From DallasNews.com

Philadelphia Eagles fans welcomed the Dallas Cowboys to Philly by throwing eggs and beer bottles at the team buses.

Our writer Jon Machota reports that most of the effort hit only the media bus. Here is the Twitter reaction to the events:

It started out innocent enough.

 

Then the pelting came.  

Louisiana Tech’s Famed Quarterbacks Achieving Stardom in Different Venues

Bradshaw and Robertson…

No, it’s not a law firm in Shreveport, La., but two of Louisiana Tech’s most famous quarterbacks (for different reasons) that grace the national airways weekly and have brought fame and recognition to the Tech program.

As the 2014 Bulldogs prepare for their first Zaxby’s Heart of Dallas Bowl appearance on Dec. 26 at historic Cotton Bowl Stadium, both alumni are watching with anticipation.

The names of Terry Bradshaw and Phil Robertson are etched throughout Bulldogs’ gridiron history as they actually competed for the 1967 starting quarterback’s post for the then-NCAA College Division powerhouse.

And little did they know that their later careers would take them to NFL Super Bowl and College and Pro Football Hall of Fame accolades (Bradshaw) and successful business and entertainment ventures in Duck Commander (now the sponsor of the Duck Commander Independence Bowl in Shreveport) and the “Duck Dynasty” national television series (Robertson).

Bradshaw starred for the 1967-1969 Bulldogs, led them to wins over such teams as Southeastern Conference contender Mississippi State, ranked tops nationally in NCAA passing a junior in ’68 with 2,890 passing yards, paced the Dogs to a 9-2 record, and led them to a 33-13 triumph over Akron in the Rice Bowl.  The Emmy Award winner added 2,314 passing yards as a senior for the 8-2 Tech squad and became the No. 1 player selected in the 1970 NFL draft.

The popular Fox Sports commentator also ended his Pro Football Hall of Fame career with 168 games played, 2,025-of-3,901 passing attempts for 51.9 percent, 27,989 aerial yards, and 212 TD passes over a 14-season career from 1970-83 – all with the Pittsburgh Steelers.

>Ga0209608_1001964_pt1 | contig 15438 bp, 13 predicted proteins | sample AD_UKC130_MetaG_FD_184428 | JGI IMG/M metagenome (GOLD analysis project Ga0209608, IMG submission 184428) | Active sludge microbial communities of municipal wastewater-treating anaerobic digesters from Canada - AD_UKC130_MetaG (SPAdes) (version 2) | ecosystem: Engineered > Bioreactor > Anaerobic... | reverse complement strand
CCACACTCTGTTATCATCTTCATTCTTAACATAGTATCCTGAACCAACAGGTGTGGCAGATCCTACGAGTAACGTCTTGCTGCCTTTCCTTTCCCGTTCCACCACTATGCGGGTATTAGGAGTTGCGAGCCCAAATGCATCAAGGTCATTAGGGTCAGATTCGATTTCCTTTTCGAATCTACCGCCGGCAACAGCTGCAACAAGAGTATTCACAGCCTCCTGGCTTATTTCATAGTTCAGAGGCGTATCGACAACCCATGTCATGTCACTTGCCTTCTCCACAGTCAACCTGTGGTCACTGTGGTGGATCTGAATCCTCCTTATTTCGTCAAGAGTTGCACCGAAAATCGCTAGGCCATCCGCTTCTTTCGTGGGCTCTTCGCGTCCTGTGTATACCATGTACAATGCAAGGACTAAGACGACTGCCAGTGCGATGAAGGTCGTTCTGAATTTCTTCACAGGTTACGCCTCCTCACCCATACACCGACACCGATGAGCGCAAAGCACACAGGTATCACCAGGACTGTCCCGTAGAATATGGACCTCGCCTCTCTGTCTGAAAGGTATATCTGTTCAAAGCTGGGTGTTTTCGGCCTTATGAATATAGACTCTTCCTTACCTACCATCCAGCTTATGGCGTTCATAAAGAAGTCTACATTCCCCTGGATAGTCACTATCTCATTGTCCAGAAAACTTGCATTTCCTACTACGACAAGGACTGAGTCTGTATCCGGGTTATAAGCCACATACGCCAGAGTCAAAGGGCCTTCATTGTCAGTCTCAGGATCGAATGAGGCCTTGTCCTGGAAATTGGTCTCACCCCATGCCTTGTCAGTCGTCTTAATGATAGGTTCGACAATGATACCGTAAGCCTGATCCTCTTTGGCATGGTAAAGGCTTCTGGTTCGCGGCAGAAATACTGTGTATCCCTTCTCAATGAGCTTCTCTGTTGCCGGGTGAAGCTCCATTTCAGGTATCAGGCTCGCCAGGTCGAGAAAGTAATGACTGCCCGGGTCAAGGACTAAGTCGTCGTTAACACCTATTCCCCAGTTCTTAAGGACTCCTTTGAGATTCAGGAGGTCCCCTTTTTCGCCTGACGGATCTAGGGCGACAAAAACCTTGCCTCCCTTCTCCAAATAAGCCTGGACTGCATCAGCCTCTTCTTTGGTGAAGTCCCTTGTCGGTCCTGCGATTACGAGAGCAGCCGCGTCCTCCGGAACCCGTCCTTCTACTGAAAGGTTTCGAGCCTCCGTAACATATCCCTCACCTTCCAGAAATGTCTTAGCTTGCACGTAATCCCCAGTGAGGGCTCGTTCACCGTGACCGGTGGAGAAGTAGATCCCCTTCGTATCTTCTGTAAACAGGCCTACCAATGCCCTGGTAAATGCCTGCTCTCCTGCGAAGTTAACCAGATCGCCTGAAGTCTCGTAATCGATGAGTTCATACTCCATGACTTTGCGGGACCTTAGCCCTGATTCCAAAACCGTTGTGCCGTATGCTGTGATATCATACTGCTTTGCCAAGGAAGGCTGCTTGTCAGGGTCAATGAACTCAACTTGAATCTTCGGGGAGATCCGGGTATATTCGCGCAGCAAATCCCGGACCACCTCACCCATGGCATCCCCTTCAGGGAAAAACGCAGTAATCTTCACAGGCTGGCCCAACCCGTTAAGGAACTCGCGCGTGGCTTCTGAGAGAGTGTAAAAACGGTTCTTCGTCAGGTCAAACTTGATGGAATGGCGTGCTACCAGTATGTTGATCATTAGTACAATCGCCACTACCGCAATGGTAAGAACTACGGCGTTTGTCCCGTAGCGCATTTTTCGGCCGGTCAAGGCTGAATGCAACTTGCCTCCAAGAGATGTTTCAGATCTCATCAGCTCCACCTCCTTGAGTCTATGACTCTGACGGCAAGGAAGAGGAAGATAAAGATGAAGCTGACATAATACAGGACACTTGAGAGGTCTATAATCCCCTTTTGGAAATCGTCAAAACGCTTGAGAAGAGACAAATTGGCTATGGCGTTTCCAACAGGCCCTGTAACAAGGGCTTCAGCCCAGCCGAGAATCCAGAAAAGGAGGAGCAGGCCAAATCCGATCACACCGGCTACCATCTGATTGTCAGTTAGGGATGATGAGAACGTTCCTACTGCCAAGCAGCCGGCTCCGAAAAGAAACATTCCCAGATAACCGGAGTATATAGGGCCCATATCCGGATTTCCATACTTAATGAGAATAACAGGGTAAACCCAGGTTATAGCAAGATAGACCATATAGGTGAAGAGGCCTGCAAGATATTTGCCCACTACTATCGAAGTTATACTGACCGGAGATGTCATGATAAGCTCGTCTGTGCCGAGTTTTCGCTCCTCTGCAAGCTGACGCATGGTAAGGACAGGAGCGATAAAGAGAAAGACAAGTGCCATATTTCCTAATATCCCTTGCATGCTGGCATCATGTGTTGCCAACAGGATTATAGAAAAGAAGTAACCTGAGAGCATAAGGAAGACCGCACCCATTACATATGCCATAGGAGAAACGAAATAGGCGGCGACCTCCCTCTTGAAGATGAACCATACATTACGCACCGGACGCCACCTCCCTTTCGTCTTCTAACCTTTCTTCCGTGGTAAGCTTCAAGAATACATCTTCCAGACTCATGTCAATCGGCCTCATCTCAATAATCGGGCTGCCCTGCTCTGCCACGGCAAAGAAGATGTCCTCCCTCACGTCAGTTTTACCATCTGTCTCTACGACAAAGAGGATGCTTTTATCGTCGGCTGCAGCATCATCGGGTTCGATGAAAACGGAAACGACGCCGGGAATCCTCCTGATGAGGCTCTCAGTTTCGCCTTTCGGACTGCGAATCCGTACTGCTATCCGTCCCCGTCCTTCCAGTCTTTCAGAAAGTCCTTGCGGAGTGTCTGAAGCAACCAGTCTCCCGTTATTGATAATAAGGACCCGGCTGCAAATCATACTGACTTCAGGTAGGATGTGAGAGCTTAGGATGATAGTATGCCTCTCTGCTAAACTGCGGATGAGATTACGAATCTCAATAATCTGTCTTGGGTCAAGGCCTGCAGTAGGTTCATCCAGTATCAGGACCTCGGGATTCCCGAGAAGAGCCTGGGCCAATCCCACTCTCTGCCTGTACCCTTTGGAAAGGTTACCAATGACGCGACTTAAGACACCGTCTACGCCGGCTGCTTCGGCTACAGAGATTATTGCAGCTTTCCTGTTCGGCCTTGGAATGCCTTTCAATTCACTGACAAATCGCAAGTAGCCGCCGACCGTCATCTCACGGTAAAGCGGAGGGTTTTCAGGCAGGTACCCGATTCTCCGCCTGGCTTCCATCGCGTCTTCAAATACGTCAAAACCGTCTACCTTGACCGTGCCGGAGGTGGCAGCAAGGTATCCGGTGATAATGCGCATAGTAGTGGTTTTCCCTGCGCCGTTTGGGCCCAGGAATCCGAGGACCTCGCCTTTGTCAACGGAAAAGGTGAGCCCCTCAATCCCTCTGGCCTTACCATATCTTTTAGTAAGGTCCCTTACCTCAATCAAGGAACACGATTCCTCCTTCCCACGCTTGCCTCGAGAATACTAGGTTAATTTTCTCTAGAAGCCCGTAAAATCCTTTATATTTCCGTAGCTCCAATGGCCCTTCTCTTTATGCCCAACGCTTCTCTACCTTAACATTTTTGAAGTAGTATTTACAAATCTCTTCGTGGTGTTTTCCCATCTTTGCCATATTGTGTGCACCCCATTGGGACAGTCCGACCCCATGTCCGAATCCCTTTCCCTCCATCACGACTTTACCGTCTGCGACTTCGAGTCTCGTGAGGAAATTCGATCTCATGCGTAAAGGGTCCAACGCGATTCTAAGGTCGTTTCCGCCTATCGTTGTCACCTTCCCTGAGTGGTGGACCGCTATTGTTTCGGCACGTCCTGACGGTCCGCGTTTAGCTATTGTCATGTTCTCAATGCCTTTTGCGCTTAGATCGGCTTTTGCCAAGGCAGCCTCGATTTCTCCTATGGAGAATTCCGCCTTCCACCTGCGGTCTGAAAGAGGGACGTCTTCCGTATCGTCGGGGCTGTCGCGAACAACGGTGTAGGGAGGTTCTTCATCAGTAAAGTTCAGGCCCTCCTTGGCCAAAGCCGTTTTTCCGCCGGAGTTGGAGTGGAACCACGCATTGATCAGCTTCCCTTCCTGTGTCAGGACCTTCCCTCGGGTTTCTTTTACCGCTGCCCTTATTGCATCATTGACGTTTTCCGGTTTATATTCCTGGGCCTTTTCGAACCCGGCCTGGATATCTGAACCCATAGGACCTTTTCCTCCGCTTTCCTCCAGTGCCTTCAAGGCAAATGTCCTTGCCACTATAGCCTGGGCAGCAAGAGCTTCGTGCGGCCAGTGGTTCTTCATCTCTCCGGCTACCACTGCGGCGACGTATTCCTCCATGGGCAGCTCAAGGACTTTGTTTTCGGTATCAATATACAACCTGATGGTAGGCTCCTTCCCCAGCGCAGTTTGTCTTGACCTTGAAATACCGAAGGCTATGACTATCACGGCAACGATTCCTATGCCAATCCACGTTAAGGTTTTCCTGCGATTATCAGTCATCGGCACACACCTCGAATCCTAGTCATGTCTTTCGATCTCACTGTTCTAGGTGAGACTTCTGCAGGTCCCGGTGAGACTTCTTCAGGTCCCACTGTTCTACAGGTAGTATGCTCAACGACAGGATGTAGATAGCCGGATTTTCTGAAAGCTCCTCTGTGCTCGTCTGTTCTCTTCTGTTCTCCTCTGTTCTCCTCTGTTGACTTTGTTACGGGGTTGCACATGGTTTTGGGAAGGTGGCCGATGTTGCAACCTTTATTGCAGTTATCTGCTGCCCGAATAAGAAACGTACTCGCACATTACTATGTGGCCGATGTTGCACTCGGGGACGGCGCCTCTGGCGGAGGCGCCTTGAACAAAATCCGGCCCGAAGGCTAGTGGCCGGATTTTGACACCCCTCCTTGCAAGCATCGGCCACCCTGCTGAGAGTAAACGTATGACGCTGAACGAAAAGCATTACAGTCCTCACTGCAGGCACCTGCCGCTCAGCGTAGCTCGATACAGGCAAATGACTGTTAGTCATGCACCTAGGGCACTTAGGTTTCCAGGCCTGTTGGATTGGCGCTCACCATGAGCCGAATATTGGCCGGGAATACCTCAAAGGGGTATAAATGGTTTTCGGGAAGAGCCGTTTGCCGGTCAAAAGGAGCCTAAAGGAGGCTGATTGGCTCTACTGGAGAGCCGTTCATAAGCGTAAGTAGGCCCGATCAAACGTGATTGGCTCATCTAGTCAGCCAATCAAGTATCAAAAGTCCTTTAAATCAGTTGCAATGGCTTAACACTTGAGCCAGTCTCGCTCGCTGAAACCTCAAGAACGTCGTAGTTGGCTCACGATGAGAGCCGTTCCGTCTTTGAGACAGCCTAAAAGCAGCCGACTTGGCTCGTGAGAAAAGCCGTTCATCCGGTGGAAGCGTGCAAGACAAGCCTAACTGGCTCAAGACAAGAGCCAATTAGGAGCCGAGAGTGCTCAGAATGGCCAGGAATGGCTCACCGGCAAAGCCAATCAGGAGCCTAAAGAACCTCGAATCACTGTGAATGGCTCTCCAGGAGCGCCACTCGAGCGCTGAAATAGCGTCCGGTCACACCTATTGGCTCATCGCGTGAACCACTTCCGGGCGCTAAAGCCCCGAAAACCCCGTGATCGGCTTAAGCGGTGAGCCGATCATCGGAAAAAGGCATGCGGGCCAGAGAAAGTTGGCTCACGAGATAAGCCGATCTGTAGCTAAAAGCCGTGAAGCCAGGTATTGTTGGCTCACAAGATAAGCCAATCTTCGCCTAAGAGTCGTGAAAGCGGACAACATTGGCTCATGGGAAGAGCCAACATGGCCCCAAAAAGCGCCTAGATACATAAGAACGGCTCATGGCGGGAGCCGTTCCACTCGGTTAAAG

Robertson, meanwhile, started at quarterback for the Bulldogs in 1966 and 1967 and elected not to play in 1968 because it interfered with his incessant love of hunting, which later led to the successful duck call manufacturing business and eventual television career with “Duck Dynasty.

The four-sport star in high school finished his two-season career at Tech with 179-of-411 passing and 2,237 yards with 12 TD tosses but a school-record 34 interceptions.  That probably also led to his football career stoppage in 1968 before Robertson received a BA in physical education from Tech.

And he told an interviewer many years later about his relationship with Bradshaw: “Terry went for the bucks, and I chased the ducks.”

The two true characters on the televised airwaves approach the holidays and bowl season, it is safe to assume they will be there in person or tuned in for their alma mater’s contest with Illinois in the Zaxby’s Heart of Dallas Bowl.


Bo Carter is a media professional who has worked in the DFW area for 28 years in Southwest and Big 12 Conference media relations as well as being a correspondent for the National Football Foundation, Sports Page DFW and other area sports groups.

Young happy to be back winning and back home

Winning and Texas. Donovonn Young knows a thing or two about both.

Fortunately for the Illinois senior running back, his Illini did enough of the former to allow him to return to the latter.

Thanks to a late-season flurry, Young, who starred as a prep for storied Katy High School in greater Houston, has a chance to close his college career back in the Lone Star State on Dec. 26 when the Illini play in the Zaxby’s Heart of Dallas Bowl. He expects 25 to 30 friends and family members to be on hand to watch him in person.

“I feel like it’s a fairy tale ending the way these last few weeks have gone,” Young said.

When Illinois owned a 3-4 overall record midway through the season with five Big Ten Conference games remaining, things did not look particularly good for the squad’s postseason chances. However, following a bye week, the Illini managed to knock off top-25 Minnesota in its next outing. Then, sitting 4-6 with two weeks remaining, Illinois pulled off back-to-back victories to earn its first bowl appearance since 2011.